EU's integrity takes a test under the pandemic
Iram Khan
A man wearing a face mask walks past the European Commission headquarters as the spread of coronavirus disease (COVID-19) continues in Brussels, Belgium, April 9, 2020. /Reuters Photo

A man wearing a face mask walks past the European Commission headquarters as the spread of coronavirus disease (COVID-19) continues in Brussels, Belgium, April 9, 2020. /Reuters Photo

Editor's note: Iram Khan is a Pakistan-based commentator on international affairs. The article reflects the author's opinions, and not necessarily the views of CGTN.

As COVID-19 continues to wreak havoc across the world, the European Union is facing one of the worst crises of its history. Isolated responses by member states have brought their fault lines out of the shadows and, turning the outbreak into a make or break moment for the bloc. It is essentially every man for himself out there.

When populist and right-wing governments were gaining hold in Europe, the Brussels based European Commission could only watch and wait. Now their nationalistic leanings, amplified by the indifference of richer states, are asking tough questions over the efficacy of the Union.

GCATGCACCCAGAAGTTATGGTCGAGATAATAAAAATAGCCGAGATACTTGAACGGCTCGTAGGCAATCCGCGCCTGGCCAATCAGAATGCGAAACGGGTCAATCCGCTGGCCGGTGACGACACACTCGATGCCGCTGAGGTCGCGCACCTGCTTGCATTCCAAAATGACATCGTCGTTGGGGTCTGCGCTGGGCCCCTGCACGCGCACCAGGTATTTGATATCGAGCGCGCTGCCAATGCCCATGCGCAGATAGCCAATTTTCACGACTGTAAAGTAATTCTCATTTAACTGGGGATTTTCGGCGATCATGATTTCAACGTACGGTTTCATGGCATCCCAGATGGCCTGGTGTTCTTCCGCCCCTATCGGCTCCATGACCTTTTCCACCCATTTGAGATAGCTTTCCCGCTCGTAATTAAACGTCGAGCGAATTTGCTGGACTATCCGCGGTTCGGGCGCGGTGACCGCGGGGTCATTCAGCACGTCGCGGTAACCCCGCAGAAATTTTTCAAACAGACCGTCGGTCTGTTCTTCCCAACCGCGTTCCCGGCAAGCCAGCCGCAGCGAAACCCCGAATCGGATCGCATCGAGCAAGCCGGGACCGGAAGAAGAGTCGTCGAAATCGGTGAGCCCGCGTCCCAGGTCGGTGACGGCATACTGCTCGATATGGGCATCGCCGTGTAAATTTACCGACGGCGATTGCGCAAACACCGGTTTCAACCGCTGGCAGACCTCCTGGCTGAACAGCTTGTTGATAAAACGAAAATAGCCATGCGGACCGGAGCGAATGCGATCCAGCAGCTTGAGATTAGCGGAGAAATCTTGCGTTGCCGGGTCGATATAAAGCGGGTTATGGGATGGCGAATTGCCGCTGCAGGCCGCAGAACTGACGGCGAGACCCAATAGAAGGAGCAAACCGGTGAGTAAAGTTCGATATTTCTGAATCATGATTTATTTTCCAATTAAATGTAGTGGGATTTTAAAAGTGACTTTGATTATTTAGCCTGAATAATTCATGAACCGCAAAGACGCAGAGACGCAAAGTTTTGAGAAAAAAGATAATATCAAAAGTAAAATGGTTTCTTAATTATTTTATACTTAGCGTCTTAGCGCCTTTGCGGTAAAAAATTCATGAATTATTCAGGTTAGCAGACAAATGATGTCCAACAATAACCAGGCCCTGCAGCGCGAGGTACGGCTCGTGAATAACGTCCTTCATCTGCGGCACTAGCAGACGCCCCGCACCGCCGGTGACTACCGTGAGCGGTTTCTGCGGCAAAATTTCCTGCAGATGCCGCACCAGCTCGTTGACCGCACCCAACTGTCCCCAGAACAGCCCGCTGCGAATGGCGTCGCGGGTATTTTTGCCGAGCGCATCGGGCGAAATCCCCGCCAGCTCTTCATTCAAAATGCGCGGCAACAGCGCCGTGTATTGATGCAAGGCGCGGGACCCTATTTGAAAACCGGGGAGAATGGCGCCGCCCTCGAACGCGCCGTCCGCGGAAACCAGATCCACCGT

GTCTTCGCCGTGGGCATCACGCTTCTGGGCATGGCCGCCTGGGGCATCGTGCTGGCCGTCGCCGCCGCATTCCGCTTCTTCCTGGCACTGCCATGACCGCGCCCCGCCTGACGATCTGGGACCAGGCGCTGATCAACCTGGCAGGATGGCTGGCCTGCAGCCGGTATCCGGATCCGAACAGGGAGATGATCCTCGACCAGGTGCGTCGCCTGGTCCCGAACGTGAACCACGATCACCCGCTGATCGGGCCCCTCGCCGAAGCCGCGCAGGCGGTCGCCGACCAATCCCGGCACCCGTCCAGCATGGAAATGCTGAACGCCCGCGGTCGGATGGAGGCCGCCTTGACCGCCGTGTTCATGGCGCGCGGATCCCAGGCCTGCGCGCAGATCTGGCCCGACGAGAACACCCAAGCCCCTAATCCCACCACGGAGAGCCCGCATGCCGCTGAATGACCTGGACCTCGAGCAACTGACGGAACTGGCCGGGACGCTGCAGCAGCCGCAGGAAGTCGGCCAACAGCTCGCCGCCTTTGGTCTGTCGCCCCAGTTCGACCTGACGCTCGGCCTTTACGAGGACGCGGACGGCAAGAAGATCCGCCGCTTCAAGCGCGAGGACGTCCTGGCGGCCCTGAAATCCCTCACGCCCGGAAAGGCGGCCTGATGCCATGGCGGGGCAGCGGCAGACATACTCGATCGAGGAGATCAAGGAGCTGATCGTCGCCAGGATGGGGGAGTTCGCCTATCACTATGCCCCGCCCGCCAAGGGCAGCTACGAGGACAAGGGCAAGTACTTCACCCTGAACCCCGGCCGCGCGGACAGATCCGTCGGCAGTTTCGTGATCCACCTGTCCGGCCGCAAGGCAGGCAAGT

The foremost objection is on the competency of the EU in tackling a public health emergency of this scale. As the world is getting more and more connected, observers have since long warned of its inability to contain a pandemic. COVID-19, unfortunately, validated their concerns.

Free movement of people in the EU, under the Schengen travel protocol, has a profound commercial impact. Though there are problems related to the influx of unregulated immigration, the arrangement is overall beneficial. The virulent health challenge that it recently posed was, however, not anticipated.

This still does not mean Schengen needs to be dissolved. The problem only arose when countries unilaterally started closing their borders, sending European Commission's maxims down the drain. Neither can non-EU residents and nationals now enter the territory, nor can the locals move freely. The entire concept of this travel agreement appears to have collapsed.

In securing the much needed medical supplies, each country was once again on its own. While many imposed bans on the export of equipment, others were bidding against one another in the international market. The situation mirrors that of the U.S. where various states are likewise contributing to a hike in prices. To make matters worse, the Federal Emergency Management Agency (FEMA) that coordinates response to disasters, too, is bidding against the states. The same apprehension is valid for the strategic "rescEU" stockpile program of the European Commission.

Cracks in the collaborative mechanism of the EU come on the back of a divide between the rich countries of the north and the relatively poorer ones in the south. Hit first and the hardest by the contagion were the southerners already reeling with debt burdens and financial woes.